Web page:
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AUXILIARIES Many light-skinned warriors with black wavy hair and thin, pointed beards are depicted in Middle Kingdom funerary art. In the Dynasty XII tomb of Khnumhotep at Beni Hasan (BH3), for instance, they are shown visiting the nomarch with their kith and kin in order to trade. Known to the Egyptians by such vague terms as heryw-sh ('sand-dwellers') or mentjiu ('wild ones'), they wear either a characteristic 'coat of many colours', a highly decorated, patterned, sleeveless woollen garment, or a patterned, wrap-around kilt. They carry a variety of weapons including self-bows, slings, javelins, large clubs, small battleaxes, and throwsticks. The precise purpose of the throwstick, which was essentially a curved wooden blade, has been a matter of debate amongst scholars, some suggesting that it was used as a hunting weapon in the same fashion as a boomerang. However, the Egyptian version was certainly not designed to return to the thrower, and it would be wrong to assume that the throwstick in general was without military function. A useful ethnological parallel, perhaps, are the Ingessana of the Blue Nile region who use a number of types of throwstick in hunting and warfare (Spring 1993: 77). As foreign soldiers in Egyptian service the auxiliaries would have used their native weapons, which were developed in a different environment and for a different style of fighting. Auxiliaries were organized in separate units under their own native leaders, and were tactically independent. Since there was no shortage of manpower in Egypt, the foreign soldiers were employed as specialists. They were recruited from the nomadic bands of bedouin on the eastern frontier of Egypt, who may have been valued more on account of their expertise in scouting, skirmishing and ambushes, than on account of weaponry alone. Certainly their knowledge of the desert and their ability to move easily across arduous terrain made them valuable military scouts. Likewise the Medjay, a pastoral and cattle-rearing people from the deserts east of the Nile in Lower Nubia, were favoured as foreign soldierscouts. Most were armed with a self-bow, but other weapons carried could include clubs, daggers and javelins. Shields, if used, were simple oval sections of hide stretched over a wooden frame. Nubians in general were highly regarded as fighters, and already in Dynasty VI the recruitment of an Egyptian army bears eloquent testimony to the value placed on them as auxiliary troops. When Weni,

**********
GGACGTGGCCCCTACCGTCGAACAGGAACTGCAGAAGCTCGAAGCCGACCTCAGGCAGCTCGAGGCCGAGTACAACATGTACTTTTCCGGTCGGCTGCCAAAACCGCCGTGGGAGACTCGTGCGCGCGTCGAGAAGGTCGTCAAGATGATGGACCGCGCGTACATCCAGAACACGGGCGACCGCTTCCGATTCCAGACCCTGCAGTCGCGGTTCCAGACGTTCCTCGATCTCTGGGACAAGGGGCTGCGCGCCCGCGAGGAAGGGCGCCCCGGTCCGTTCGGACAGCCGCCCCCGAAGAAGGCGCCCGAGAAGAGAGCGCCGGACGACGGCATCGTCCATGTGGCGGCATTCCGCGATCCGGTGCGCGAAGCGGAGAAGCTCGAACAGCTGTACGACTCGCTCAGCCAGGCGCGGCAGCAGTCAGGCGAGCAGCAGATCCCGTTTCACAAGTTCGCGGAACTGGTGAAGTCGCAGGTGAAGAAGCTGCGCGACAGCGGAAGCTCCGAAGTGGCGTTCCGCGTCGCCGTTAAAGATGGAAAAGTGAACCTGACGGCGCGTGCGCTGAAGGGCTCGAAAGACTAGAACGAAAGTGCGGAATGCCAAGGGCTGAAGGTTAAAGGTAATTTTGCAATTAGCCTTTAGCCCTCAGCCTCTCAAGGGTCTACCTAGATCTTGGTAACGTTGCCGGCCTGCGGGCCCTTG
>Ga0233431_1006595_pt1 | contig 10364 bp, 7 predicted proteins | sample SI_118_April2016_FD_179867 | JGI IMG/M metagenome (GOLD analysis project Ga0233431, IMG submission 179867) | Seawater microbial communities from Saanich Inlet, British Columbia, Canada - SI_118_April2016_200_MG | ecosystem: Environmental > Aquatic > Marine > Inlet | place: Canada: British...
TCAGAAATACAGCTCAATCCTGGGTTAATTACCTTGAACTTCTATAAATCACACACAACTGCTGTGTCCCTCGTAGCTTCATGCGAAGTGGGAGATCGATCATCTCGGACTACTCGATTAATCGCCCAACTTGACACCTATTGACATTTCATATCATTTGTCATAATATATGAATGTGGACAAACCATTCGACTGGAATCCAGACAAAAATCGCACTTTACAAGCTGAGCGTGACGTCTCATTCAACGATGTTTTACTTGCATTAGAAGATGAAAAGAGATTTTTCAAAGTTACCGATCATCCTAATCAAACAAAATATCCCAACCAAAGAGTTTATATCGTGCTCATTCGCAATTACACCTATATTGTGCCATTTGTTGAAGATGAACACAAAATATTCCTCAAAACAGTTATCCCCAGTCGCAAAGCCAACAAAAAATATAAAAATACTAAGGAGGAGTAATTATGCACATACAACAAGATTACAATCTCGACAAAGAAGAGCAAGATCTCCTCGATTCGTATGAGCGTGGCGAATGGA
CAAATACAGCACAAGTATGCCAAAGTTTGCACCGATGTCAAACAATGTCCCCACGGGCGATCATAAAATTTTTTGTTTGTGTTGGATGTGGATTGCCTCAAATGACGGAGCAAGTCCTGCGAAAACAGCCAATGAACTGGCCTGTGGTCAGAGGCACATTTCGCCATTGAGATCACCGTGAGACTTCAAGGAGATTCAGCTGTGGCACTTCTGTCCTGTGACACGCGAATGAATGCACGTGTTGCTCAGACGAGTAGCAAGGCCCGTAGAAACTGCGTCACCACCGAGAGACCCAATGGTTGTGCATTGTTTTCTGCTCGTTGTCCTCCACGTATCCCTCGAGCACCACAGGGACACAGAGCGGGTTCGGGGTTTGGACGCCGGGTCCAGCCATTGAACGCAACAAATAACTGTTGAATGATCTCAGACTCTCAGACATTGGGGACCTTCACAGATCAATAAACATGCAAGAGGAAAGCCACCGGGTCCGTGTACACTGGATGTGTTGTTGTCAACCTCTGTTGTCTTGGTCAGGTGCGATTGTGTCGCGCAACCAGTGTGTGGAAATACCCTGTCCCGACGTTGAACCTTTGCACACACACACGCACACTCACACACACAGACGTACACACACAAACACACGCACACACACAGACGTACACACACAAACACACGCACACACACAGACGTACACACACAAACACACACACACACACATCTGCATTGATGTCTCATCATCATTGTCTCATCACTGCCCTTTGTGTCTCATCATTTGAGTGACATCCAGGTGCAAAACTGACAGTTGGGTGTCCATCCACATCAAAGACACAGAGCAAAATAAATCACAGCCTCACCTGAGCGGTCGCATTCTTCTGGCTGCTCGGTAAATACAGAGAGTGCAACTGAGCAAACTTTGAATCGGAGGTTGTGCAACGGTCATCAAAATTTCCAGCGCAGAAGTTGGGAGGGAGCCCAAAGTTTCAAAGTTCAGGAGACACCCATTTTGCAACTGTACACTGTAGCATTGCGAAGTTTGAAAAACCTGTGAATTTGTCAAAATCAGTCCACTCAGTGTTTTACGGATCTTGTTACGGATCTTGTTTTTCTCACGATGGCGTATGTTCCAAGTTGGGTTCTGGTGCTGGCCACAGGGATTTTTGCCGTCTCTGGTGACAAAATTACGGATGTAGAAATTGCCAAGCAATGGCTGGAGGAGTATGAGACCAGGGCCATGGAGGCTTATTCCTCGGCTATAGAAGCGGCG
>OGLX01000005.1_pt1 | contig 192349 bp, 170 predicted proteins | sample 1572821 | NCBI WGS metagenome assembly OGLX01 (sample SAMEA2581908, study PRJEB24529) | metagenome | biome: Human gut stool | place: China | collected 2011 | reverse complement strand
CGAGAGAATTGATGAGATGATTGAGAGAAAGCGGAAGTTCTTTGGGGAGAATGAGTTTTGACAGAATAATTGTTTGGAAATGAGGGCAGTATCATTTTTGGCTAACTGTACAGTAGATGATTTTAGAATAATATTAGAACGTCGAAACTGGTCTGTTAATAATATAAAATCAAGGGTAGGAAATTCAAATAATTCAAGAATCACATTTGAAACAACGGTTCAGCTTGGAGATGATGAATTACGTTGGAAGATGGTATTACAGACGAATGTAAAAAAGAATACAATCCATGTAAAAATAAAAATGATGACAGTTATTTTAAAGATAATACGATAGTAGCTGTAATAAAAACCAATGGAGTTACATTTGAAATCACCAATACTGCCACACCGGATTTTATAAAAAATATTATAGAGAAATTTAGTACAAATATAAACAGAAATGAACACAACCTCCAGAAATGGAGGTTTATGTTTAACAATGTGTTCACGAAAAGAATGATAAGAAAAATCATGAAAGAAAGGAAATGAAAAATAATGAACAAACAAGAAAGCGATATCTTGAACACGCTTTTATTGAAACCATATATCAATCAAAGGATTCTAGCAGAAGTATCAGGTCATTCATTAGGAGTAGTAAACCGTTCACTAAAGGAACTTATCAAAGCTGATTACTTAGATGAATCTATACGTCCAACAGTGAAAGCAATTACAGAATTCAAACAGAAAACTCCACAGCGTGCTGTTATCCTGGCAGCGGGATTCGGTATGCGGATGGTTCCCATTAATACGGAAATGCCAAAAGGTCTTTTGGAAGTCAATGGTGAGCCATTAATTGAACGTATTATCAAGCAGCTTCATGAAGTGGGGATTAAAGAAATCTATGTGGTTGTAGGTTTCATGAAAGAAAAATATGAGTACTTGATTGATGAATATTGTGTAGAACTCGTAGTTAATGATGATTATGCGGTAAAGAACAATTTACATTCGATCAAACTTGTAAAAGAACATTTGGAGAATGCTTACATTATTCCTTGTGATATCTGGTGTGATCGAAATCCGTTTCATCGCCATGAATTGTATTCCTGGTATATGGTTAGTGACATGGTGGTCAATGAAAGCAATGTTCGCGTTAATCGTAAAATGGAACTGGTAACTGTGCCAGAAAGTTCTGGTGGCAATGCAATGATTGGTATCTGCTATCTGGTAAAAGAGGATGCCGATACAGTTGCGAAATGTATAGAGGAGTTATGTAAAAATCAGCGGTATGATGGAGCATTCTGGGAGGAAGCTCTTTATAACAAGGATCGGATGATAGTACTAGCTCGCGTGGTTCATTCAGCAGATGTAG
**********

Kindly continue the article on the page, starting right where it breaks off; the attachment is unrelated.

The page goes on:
Throwstick (Edinburgh, Royal Museum, 1914.70) made of wood. Artistic representation during the Middle Kingdom period reveals that the throwstick was not only a weapon of the hunt but also employed during battle. To improve throwing performance, the weapon was commonly given a grip of leather or linen. (Esther Carre)


Osprey warrior 121 soldier of the pharaoh  
Osprey warrior 121 soldier of the pharaoh